'Roseanne for President!': Film Review

Roseanne For President Still H 2016
IFC Films
As third party presidential candidates go, Barr isn't even one of the weirdest, and that's saying something.

Roseanne Barr executive produced this documentary chronicling her attempt to become the Green Party presidential candidate in 2012.

Much like the unlikely presidential campaign it chronicles, Roseanne for President! never quite decides whether it wants to be serious or funny. Documenting the comedian's attempt to become the 2012 Green Party nominee, Eric Weinrib's film is mostly a curiosity piece that will best be appreciated by Barr's ardent fans.

The film makes the case that Barr was indeed genuinely sincere in her desire to run, if only to call attention to her very liberal positions including a single-payer healthcare system, extensive financial reform (she eventually softened her assertion that Wall Street bankers should be guillotined) and, perhaps most importantly, the legalization of marijuana. During the proceedings she's frequently seen puffing away on the joints that she receives by medical prescription.

"I want this movie to be my version of Apocalypse Now," Barr declares early on in this film for which she served as executive producer. Things never get quite that darkly surreal, but she's certainly a strange sort of politician, one who mostly forgoes personal appearances to conduct her campaign via Skype from her home in Hawaii that she shares with her mellow, sax-playing boyfriend. She explains that she's using technology rather than traveling because it's "green," before sheepishly adding, "I hate to be around people, and touch them or any of that."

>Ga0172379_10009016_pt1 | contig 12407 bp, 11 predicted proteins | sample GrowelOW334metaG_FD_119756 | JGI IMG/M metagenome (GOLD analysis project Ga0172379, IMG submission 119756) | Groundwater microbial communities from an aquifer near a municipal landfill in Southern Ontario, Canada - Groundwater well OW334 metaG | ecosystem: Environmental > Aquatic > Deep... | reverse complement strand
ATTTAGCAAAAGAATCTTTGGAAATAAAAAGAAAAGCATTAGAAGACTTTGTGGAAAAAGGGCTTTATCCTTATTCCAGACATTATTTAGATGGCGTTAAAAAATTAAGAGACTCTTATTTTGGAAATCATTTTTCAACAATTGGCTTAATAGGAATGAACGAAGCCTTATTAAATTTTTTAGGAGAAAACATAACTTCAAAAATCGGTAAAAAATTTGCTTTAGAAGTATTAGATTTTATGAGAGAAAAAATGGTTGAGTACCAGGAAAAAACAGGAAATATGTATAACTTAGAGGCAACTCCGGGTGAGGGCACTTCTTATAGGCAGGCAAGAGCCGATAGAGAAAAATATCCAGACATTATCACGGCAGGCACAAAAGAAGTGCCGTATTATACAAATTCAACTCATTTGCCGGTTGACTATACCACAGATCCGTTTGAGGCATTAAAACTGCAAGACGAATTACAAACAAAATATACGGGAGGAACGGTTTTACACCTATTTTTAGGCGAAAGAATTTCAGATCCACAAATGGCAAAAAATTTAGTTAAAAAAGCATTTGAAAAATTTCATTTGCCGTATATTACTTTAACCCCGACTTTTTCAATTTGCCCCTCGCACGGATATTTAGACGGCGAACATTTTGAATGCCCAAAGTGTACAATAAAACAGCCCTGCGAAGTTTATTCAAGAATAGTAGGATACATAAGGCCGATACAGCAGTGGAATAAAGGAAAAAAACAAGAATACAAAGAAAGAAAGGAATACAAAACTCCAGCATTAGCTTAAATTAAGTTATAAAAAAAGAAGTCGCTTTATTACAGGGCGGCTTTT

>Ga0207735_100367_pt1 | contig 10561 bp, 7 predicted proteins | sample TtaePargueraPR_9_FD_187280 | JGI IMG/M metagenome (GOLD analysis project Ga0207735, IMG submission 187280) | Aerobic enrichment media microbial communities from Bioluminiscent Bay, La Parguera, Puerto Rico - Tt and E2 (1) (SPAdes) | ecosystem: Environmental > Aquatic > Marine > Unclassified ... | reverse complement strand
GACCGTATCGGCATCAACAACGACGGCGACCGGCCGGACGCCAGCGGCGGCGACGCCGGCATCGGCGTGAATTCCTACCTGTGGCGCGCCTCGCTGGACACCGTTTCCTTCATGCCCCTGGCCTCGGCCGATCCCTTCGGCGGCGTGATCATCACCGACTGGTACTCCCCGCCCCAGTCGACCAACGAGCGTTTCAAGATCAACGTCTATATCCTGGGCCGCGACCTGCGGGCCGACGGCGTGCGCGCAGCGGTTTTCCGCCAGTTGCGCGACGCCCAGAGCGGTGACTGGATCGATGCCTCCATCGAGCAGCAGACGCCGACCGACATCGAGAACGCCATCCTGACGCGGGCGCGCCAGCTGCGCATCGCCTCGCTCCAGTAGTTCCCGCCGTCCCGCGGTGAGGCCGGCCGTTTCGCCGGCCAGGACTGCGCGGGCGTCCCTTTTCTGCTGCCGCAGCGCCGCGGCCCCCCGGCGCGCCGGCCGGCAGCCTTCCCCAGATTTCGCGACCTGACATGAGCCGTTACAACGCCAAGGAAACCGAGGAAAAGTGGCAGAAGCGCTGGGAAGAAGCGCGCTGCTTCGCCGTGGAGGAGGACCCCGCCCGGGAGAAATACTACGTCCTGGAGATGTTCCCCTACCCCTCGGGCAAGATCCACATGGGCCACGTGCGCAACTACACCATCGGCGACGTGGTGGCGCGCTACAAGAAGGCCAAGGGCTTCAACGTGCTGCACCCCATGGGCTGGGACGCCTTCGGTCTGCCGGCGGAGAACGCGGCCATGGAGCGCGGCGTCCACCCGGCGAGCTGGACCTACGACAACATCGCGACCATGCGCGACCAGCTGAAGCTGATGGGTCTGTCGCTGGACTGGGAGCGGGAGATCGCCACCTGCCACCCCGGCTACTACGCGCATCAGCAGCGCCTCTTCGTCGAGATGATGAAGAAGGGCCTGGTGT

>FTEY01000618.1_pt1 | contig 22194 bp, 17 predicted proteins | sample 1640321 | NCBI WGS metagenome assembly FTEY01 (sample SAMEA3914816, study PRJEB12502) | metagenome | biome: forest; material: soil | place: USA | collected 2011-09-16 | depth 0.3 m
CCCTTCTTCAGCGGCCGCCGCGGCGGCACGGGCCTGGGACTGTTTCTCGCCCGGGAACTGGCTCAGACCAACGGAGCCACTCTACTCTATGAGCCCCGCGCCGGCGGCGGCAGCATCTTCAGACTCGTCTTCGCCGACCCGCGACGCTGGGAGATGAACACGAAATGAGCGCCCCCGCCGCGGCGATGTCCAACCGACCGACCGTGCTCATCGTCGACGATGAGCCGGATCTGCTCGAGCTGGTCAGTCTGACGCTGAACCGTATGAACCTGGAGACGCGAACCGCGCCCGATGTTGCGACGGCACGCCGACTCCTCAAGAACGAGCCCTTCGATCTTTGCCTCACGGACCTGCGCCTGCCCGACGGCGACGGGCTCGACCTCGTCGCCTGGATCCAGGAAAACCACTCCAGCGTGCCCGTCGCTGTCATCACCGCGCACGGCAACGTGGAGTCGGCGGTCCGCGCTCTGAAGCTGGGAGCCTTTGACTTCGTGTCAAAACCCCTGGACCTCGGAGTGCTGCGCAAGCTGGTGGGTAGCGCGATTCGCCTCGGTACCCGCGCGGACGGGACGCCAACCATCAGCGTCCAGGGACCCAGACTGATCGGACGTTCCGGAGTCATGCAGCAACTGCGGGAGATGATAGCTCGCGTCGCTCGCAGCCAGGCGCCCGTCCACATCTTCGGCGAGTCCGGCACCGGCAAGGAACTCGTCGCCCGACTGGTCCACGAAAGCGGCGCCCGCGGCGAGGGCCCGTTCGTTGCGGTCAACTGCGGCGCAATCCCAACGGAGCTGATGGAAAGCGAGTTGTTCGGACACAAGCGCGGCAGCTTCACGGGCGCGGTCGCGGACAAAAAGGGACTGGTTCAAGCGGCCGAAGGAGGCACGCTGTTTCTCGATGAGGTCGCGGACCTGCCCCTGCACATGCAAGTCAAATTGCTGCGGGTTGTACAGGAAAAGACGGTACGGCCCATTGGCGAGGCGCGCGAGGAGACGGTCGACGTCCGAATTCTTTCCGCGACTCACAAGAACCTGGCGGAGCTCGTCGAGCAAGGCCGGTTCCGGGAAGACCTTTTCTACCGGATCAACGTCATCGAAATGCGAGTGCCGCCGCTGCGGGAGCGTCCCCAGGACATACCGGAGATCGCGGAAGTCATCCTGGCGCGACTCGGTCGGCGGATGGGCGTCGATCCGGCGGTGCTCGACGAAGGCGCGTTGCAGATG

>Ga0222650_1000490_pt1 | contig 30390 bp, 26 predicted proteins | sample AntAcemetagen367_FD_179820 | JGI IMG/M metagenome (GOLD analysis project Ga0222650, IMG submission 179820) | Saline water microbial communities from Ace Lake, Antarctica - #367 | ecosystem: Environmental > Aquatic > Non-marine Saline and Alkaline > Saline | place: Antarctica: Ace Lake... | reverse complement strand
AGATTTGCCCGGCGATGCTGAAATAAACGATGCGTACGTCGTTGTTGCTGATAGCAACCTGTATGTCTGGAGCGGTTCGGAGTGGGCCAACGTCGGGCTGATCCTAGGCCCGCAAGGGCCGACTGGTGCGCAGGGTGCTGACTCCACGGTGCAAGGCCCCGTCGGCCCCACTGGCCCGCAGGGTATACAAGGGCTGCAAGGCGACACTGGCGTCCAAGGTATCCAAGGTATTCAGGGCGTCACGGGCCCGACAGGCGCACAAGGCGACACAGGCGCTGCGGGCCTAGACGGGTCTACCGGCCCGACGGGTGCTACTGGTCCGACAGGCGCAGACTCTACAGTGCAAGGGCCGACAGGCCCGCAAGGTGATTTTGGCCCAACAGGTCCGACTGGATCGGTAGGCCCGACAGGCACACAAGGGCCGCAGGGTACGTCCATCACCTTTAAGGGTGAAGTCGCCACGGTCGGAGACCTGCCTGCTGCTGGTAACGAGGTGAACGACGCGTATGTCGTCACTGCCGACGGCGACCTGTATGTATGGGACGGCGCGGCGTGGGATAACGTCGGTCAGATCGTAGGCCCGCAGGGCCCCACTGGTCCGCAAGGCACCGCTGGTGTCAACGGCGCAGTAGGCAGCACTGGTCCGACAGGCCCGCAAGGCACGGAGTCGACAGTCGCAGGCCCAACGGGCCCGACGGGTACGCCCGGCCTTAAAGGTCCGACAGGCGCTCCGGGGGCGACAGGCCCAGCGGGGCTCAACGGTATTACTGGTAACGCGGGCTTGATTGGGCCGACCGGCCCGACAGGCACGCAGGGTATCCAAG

It's likely that her campaign against the far more disciplined and traditional candidate Joan Stein, a doctor and environmentalist, wouldn't have gotten as far as it did if not for the hard-working efforts of her indefatigable campaign manager, Farheen Hakeem, a burqa-wearing Muslim who stands in for her candidate at such events as a parade in which she rides a bike toting a promotional banner.

The film also includes background information on Barr's life and career, from her Jewish upbringing in Salt Lake City to the head injuries she suffered in a car crash at age 16 that resulted in her spending eight months in a mental institution to the successful stand-up career that led to her groundbreaking hit sitcom that ran from 1988-1997. Clips are shown from the series and various live and television appearances, including her debut on The Tonight Show, as well as her notorious and poorly received (to put it mildly) off-key rendition of The National Anthem at a San Diego Padres baseball game in 1990.

Admiring commentary is provided by the likes of Rosie O'Donnell, Tom Smothers, Michael Moore and Sandra Bernhard, as well as Barr's siblings and mother. But the most prominent voice throughout, not surprisingly, is Barr's, whose vitriolic, scabrously funny commentary about politics seems positively mild-mannered compared to the current presidential campaign.

Distributor: Sundance Selects
Director: Eric Weinrib
Producers: Eric Weinrib, James Moore
Executive producer: Roseanne Barr
Director of photography: Jayme Roy
Editors: Tyler H. Walk, Melanie Vi Levy

Not rated, 96 minutes